As crazy as it sounds now, there is a story that the Commissioner of the Patent and Trademark Office in 1902 recommended that the office be closed. His reason: He was pretty sure that anything that could be invented had already been invented. Truth or fable, it makes you think twice about innovation and change.

And as much as we are all aware of change and know on a certain level that change is inevitable, we often fall into a trap of not truly appreciating how much different tomorrow will actually be, especially when it comes to the boundaries of our businesses.

When it comes to our businesses, two boundaries are most relevant. The first boundary is defined by what we perceive to be the needs of our clients. With that boundary established, we then set the second boundary of "what we do" to be aligned with the first.

No boundaries

When we were kids, we had no boundaries on what we could do. Ask a little kid, "What do you want to be when you grow up?" And you'll get every kind of answer from an astronaut to a cartoon character. They perceive no boundaries. But, as we get older, the boundaries become more and more narrow.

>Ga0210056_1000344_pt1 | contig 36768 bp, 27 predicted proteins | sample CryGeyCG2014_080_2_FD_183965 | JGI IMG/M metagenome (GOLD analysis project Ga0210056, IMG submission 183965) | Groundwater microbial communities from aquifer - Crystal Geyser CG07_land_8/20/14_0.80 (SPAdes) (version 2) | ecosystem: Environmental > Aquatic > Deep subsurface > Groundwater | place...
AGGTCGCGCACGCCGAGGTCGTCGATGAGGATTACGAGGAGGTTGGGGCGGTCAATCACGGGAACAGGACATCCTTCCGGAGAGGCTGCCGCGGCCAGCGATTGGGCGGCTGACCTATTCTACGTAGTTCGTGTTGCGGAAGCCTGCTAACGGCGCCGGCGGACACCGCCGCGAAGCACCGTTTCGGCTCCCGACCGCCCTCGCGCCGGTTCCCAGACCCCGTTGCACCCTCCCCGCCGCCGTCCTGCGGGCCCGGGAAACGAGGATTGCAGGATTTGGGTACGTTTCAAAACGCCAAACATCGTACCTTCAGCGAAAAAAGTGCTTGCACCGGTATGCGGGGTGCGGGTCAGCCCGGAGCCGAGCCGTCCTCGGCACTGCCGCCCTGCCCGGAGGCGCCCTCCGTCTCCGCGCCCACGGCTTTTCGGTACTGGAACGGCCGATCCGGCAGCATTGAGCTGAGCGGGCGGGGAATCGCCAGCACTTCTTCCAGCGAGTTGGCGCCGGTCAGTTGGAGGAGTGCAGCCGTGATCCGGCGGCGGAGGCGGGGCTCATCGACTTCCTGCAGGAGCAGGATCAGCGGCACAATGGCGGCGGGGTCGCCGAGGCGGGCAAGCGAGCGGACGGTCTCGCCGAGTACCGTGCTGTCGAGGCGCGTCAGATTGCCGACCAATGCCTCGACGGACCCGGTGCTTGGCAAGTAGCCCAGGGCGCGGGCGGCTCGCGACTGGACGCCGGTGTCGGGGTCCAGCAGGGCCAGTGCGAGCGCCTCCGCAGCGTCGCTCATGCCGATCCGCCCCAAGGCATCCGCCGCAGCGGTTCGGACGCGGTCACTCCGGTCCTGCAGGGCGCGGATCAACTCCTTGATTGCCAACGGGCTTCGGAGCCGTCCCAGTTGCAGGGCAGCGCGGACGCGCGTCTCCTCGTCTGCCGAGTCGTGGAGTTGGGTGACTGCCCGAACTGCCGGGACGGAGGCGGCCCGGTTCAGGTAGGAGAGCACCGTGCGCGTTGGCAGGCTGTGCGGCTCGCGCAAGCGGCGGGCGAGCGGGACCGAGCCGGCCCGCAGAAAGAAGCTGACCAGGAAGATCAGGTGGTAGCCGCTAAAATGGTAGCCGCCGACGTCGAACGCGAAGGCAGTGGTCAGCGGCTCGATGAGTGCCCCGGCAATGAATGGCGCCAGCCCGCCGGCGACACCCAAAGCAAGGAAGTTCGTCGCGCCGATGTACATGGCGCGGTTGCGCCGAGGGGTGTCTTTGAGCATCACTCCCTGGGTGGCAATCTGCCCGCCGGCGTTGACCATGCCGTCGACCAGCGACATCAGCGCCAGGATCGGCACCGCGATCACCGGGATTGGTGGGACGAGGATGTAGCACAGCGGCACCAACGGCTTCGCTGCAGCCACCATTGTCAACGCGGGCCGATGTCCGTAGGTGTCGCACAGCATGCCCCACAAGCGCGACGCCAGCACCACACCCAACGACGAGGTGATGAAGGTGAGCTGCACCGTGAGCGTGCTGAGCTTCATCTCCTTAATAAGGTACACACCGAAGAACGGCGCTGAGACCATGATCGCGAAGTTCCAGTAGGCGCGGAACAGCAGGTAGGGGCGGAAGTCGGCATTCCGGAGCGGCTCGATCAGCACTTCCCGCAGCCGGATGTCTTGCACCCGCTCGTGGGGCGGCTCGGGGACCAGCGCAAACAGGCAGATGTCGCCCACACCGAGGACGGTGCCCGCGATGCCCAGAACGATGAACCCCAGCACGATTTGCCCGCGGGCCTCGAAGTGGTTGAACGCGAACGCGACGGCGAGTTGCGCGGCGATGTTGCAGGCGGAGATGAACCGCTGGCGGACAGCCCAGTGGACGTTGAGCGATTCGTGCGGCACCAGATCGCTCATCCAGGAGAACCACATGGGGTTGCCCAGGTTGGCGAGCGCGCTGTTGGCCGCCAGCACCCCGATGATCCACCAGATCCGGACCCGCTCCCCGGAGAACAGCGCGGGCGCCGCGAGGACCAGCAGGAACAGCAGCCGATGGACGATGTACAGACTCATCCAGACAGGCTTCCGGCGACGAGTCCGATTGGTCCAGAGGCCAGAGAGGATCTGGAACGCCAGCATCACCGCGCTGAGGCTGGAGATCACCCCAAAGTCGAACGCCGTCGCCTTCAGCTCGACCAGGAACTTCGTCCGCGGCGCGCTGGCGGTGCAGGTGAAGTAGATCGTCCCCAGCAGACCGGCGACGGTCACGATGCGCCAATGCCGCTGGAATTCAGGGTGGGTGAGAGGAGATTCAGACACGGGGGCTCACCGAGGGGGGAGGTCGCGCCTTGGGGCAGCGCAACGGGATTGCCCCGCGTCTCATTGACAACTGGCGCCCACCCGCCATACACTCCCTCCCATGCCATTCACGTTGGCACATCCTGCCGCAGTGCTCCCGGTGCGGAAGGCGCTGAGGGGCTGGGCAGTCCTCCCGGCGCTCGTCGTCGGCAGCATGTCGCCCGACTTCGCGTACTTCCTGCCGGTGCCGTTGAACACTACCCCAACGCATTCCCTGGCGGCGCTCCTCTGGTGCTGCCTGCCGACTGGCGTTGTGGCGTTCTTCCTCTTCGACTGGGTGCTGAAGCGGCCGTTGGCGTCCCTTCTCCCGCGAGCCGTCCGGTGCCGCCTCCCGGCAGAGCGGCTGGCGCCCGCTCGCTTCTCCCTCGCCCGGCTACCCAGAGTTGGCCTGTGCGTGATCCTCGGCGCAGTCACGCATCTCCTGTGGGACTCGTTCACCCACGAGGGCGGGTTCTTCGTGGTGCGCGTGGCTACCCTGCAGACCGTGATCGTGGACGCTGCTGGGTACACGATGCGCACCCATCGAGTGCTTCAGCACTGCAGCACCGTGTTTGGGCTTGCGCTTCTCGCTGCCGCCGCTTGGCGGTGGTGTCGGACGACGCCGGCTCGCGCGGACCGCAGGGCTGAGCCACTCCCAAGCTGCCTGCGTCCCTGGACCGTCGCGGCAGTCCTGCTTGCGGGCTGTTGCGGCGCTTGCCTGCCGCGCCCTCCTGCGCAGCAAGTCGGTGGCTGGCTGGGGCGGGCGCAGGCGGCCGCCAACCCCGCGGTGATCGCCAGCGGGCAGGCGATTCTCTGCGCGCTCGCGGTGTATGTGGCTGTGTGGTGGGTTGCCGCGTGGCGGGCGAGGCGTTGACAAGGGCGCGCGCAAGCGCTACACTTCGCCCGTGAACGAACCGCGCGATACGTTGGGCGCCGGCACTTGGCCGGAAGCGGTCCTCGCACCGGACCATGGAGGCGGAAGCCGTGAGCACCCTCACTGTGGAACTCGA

I'm guessing there aren't many of you who would have answered the "what do you want to be" question with "insurance." Yet, despite the fact that most of us end up here accidentally, very few of us leave once here.

The reason seems pretty obvious. This industry offers rewards that I can't imagine being available in many other industries. We have the opportunity to make nice incomes. We have a reasonable work/ life balance (outside of the fourth quarter anyway). And we get to make a meaningful impact on the businesses of our clients.

As much as I believe these advantages are all appreciated, however, I think they pale compared with the final two: a recurring revenue stream (we get paid really well when we sell something, and we KEEP getting paid well year after year), and the fact that everyone has to buy what we sell.